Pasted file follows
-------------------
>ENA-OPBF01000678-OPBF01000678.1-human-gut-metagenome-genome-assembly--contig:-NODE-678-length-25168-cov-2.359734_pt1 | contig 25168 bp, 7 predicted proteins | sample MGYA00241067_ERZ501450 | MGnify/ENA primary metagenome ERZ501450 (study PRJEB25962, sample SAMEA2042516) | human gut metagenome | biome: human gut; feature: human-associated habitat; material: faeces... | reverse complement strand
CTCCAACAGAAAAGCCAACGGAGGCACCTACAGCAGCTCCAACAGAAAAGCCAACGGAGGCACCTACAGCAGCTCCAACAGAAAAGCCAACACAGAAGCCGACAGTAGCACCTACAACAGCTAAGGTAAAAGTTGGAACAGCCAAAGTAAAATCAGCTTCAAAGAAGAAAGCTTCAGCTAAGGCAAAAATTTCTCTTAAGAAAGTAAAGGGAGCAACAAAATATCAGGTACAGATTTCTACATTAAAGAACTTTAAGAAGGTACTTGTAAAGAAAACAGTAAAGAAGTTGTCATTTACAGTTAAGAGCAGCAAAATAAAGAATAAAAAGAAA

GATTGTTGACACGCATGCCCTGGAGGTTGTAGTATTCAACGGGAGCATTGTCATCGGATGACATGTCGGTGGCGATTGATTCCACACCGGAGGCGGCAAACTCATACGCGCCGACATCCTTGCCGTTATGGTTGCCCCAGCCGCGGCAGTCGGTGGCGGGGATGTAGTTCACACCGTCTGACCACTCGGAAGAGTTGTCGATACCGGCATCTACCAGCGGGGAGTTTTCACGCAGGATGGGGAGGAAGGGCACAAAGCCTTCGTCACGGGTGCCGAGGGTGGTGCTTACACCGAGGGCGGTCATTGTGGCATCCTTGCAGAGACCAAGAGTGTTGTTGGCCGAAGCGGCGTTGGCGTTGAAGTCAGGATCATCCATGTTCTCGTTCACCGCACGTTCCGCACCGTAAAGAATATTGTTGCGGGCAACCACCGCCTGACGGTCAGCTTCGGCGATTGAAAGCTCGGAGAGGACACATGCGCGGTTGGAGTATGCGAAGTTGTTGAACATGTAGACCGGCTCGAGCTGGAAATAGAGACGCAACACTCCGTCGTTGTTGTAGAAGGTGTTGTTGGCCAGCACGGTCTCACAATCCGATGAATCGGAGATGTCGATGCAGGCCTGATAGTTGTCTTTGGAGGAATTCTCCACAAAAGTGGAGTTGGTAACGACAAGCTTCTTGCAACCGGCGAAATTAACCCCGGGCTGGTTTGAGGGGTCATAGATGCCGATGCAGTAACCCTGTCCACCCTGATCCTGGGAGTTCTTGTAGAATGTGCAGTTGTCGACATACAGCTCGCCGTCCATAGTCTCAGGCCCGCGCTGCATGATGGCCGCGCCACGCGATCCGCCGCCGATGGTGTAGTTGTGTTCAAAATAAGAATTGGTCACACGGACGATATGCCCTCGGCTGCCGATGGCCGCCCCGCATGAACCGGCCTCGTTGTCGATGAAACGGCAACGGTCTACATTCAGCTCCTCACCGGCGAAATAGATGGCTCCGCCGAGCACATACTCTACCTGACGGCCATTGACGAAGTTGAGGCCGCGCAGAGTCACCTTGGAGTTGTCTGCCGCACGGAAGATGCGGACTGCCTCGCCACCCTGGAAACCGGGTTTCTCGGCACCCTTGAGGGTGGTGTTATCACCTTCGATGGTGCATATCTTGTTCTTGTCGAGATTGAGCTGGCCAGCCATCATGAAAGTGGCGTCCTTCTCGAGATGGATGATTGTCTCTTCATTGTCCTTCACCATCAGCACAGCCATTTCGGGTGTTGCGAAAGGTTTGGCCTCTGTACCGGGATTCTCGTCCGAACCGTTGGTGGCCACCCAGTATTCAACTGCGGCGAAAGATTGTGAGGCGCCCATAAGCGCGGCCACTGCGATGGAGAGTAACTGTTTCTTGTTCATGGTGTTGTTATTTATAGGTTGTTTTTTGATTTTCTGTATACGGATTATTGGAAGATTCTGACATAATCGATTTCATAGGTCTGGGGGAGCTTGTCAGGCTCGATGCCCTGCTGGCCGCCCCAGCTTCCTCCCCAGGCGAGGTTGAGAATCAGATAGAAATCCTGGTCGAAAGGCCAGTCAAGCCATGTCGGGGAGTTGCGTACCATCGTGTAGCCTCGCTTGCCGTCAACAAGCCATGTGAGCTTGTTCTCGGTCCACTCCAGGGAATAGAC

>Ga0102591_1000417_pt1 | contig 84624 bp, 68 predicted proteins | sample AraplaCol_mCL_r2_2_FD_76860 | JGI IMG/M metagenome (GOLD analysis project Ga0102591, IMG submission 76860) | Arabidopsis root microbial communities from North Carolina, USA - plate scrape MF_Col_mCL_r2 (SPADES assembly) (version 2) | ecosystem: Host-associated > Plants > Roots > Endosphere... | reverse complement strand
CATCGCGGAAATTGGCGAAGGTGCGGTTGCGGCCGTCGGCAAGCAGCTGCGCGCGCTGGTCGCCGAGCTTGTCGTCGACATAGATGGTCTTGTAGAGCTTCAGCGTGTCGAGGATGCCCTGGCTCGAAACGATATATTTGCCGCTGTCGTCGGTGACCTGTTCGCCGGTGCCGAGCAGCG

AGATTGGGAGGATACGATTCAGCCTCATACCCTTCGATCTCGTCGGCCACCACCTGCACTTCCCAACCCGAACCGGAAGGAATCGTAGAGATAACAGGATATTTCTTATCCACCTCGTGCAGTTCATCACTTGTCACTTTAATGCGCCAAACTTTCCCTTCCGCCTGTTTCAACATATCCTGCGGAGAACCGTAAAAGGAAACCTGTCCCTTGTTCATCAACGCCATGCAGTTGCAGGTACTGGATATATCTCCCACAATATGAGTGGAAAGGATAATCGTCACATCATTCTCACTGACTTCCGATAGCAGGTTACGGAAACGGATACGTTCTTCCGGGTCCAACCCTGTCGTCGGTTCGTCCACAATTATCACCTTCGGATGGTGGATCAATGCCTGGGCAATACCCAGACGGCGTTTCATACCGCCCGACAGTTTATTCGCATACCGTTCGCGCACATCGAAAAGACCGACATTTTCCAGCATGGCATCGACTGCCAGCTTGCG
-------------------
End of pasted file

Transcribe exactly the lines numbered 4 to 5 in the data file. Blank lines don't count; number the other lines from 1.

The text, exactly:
>Ga0102591_1000417_pt1 | contig 84624 bp, 68 predicted proteins | sample AraplaCol_mCL_r2_2_FD_76860 | JGI IMG/M metagenome (GOLD analysis project Ga0102591, IMG submission 76860) | Arabidopsis root microbial communities from North Carolina, USA - plate scrape MF_Col_mCL_r2 (SPADES assembly) (version 2) | ecosystem: Host-associated > Plants > Roots > Endosphere... | reverse complement strand
CATCGCGGAAATTGGCGAAGGTGCGGTTGCGGCCGTCGGCAAGCAGCTGCGCGCGCTGGTCGCCGAGCTTGTCGTCGACATAGATGGTCTTGTAGAGCTTCAGCGTGTCGAGGATGCCCTGGCTCGAAACGATATATTTGCCGCTGTCGTCGGTGACCTGTTCGCCGGTGCCGAGCAGCG